Canon does not have anything like this and their 70-300 lenses are full frame so will be a fair bit heavier (losing any advantage of the tiny SL2/200d). I think many Canon shooters go with the 18-135 STM plus a long lens, as the 18-135 is a very good walk-around lens that won't leave you short like the 18-55.

As for the body, the d5500 is about the same thing and price as the d5300 but a bit lighter and adds touch screen. The d5600 (current model) is about the same weight as the d5500 and adds bluetooth/NFC, which isn't much. The d5300-d5600 all have the same autofocusing mechanism. So, if a few oz of weight matters try the d5500 instead, otherwise they are all the same photos. The SL2 is a new Canon (2018 I think) and also a very light body (a fraction lighter than the d5600). It takes great photos too.

Personally, when I'm out shooting birds I bring a Tamron 150-600g2 ($1300) plus my iPhone. No short zoom. You can probably find the last generation of the 150-600s (Tamron or Sigma) in the $650-800 range and the current set in maybe $1000 used. The tammy is really worth the $1300, IMO (I've not tried the Sigma). If you want to shoot birds, I'd try to find a way to get to at least 400mm native if not 600mm native.

To sum it up, if the main point is to shoot birds, I'd try to get the Tammy or Sigma 150-600 and either Nikon or Canon, as you please. A canon SL2 (200d) + 18-135 + 150-600 would be great, for example (or the d5x00 + 18-55 + 150-600). If you cannot swing the 150-600, I think the Nikon d5x00 + 18-300 or 18-55 + 70-300 AF-P is good too. What I find helps me is to make a spreadsheet with all the weights and prices on it, so I can balance cost and weight and reach.

Hope that all helps! I think there will be little quality difference in the photos between canon and nikon bodies, it is all about the lens combos and their weights and minimizing the need to swap lenses.

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Old Monday 1st October 2018, 17:28   #9
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Thanks for that very comprehensive reply Marc. My budget is a bit limited so a long lens may be out for the foreseeable future. The Nikon has a bigger sensor than the Canon and my hope is to get good crops from the 300mm. I’m not really bothered about a touchscreen and they both have fold-out screens so that’s good.

I’m veering toward the Nikon, based on this thread but there’s a way to go yet.
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Old Monday 1st October 2018, 17:34   #10
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Here are a few more sample photos with the 70-300 AFP/ D500 combination. Some of these are quite low light shots and, although the lens is only f6.3 at 300mm, it seems to produce quite usable results at low shutter speeds. The first photo was at ISO 2000 and 1/50. The second at ISO 1600 and 1/320. The third at ISO 400 and 1/125.

It's also good for flight shots.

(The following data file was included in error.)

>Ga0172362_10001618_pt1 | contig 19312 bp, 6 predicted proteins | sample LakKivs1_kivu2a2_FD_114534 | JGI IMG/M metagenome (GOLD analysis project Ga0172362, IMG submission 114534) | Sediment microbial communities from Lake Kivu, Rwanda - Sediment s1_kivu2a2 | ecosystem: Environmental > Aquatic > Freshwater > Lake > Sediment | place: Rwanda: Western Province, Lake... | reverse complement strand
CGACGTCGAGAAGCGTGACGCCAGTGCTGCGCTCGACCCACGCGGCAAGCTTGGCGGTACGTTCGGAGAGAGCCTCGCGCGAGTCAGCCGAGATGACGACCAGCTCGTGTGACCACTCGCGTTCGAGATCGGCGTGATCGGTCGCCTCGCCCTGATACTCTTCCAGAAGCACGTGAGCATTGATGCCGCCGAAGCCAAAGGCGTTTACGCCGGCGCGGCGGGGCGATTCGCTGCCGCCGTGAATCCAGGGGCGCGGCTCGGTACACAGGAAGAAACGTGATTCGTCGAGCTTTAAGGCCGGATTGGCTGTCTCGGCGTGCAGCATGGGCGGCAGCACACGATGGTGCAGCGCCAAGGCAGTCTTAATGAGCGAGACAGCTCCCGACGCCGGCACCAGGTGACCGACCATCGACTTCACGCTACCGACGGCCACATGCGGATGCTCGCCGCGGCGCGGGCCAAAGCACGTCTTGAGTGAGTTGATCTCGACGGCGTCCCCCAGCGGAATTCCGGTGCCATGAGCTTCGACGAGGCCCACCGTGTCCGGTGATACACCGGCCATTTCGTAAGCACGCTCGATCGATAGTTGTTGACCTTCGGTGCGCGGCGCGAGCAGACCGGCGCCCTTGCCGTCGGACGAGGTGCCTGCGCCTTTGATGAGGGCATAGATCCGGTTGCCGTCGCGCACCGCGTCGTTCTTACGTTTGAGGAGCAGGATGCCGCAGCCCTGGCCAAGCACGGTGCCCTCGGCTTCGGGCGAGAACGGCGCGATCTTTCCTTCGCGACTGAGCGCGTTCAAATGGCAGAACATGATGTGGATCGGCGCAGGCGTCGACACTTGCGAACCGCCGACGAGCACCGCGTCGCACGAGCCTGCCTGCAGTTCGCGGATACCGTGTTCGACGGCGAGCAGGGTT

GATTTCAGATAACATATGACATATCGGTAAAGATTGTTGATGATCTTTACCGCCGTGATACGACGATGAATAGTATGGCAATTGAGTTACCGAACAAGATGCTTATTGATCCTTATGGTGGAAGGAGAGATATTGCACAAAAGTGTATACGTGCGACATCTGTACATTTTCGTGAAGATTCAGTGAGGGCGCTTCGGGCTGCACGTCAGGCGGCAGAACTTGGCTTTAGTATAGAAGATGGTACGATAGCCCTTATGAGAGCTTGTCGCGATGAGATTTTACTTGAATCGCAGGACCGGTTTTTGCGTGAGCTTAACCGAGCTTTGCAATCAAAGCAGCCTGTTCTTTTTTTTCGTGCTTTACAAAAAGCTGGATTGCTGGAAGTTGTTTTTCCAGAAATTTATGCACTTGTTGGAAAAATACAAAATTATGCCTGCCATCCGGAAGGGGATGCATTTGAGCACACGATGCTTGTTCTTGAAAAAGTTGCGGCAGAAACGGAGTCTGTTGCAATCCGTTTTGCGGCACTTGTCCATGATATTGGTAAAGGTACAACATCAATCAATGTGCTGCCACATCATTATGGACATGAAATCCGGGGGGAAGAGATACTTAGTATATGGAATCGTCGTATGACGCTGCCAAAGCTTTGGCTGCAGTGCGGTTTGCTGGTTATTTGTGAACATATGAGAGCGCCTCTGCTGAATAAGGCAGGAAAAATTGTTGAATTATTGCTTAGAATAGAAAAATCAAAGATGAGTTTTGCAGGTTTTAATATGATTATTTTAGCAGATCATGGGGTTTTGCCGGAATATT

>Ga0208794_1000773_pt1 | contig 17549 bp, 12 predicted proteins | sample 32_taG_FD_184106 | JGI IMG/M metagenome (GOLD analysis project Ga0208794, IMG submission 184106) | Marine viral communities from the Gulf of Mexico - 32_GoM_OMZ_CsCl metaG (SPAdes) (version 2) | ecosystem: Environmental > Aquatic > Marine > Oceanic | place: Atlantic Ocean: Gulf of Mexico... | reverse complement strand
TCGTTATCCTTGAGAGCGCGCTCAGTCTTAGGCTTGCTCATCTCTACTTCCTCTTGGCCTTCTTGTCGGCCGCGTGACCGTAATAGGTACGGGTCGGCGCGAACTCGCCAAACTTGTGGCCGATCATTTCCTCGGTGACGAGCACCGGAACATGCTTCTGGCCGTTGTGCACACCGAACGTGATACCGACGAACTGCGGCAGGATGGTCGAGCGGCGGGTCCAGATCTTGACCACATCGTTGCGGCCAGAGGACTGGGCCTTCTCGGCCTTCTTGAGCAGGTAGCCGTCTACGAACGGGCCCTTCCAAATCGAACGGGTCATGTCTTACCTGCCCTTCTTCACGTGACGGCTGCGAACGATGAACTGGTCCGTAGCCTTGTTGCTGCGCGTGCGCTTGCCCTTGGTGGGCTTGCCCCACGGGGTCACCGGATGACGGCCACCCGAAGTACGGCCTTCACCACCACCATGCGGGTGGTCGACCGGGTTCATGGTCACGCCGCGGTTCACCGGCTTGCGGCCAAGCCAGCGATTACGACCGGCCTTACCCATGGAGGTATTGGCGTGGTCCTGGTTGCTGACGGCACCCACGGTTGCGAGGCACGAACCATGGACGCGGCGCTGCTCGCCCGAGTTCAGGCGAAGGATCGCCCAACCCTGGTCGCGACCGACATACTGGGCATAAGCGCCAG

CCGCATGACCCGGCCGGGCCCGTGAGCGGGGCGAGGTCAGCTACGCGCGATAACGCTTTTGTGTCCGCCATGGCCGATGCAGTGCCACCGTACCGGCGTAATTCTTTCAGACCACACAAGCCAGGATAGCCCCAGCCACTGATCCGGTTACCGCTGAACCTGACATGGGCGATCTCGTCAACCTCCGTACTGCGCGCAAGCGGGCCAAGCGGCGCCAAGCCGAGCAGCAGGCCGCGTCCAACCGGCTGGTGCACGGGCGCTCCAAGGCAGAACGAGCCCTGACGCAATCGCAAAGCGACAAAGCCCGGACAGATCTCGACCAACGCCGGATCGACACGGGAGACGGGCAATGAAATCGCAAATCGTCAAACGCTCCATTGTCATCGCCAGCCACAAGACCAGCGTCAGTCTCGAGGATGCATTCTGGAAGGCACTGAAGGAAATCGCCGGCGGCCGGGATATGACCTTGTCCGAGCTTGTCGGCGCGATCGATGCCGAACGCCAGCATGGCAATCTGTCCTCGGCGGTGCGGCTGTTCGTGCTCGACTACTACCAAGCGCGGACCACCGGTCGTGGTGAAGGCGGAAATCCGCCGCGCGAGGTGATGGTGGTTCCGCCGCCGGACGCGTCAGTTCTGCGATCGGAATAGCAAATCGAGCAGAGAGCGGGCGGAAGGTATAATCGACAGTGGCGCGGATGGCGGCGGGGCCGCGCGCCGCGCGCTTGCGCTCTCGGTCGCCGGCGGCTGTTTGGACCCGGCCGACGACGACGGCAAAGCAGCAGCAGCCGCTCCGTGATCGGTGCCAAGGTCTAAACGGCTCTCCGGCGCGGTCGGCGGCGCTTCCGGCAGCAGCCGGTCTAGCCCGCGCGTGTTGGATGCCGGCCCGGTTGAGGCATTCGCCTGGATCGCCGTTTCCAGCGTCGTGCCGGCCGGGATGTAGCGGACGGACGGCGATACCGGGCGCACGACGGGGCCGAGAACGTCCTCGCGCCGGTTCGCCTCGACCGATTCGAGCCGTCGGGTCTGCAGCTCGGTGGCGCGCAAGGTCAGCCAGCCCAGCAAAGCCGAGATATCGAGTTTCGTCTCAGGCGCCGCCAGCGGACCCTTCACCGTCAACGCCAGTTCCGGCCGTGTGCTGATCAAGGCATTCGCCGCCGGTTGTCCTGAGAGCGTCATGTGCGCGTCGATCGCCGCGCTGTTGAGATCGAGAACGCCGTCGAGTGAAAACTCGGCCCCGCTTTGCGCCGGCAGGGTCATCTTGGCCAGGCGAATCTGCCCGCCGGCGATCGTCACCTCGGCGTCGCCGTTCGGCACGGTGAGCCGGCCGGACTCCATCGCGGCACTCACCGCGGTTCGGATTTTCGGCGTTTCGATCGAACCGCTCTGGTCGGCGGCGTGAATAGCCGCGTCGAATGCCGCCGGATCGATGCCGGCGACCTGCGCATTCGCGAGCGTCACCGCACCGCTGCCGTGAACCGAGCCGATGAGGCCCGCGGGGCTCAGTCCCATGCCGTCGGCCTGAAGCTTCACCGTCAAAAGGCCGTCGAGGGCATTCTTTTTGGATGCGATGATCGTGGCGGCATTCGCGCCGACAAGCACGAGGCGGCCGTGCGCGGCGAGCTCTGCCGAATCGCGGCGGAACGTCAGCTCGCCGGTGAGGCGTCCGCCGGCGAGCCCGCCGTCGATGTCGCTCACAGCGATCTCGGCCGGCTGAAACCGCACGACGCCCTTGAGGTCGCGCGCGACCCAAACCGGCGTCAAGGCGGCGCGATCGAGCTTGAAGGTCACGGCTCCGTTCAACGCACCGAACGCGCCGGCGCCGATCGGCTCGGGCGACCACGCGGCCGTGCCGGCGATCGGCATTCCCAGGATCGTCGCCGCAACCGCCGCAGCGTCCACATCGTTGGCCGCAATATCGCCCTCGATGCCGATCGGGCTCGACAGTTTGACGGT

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Old Monday 1st October 2018, 17:54   #11
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More excellent photos Andrew! Barring similar results by a Canon user it looks like the Nikon is a good choice.
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Old Monday 1st October 2018, 19:24   #12
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Exclamation

Apo, can your budget stretch to a Nikon D7200 ? It has a 1.3x in-camera crop available as well which means you can pretty much double the focal length of the lens you put on it. i.e. 400mm becomes ~800mm (35mm eq) , and 600mm becomes ~ 1200mm (35mm eq).
The sensor is top notch still. You'd be hard pressed to find better IQ and AF for the money, and I feel you'd be much happier with the results.

If you're looking to do mostly bird photography you want all the focal length you can get. I'd recommend the Tamron 150-600 G2.

You could even look to get this outfit 2nd hand if you need to save a bit still. Or you could substitute the Tamron 150-600 G1 or Sigma 150-600 C.

If you are looking for more of an all round lens, then consider the Tamron 18-400.

I think you'll eventually end up at outfits like this, so it's probably better to skip the interim steps and save yourself on a depreciation hit. The D7200 is widely available 2nd hand, and there are no issues that I know of. If you buy a lens 2nd hand, you should ask yourself why someone would sell it, as there is unit to unit variation with image quality at that level. Generally, if people get a gem they will hang on to it. Check them carefully and the images they have produced to date.




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Old Monday 1st October 2018, 20:00   #13
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Originally Posted by Apodidae49 View Post
Those are great photos Andrew. Thatís the sort of input I was hoping for. The bloke at RSPB also said to get a DX camera as that increases the focal length of your zoom lenses. True or gobbledygook?
A slight technical point here. The DX camera has a smaller sensor so it only looks through the central part of a lens. The focal length of the lens does not change, only your view through it is smaller. A 300 f/4, for example, stays a 300 f/4 even if you only see through a smaller part of it. That is why people usually say "35mm-equivalent" or just "equivalent" meaning that a DX sensor sees the same field-of-view as, say, a 450mm lens on a 35mm camera as a Nikon DX does through a 300mm lens.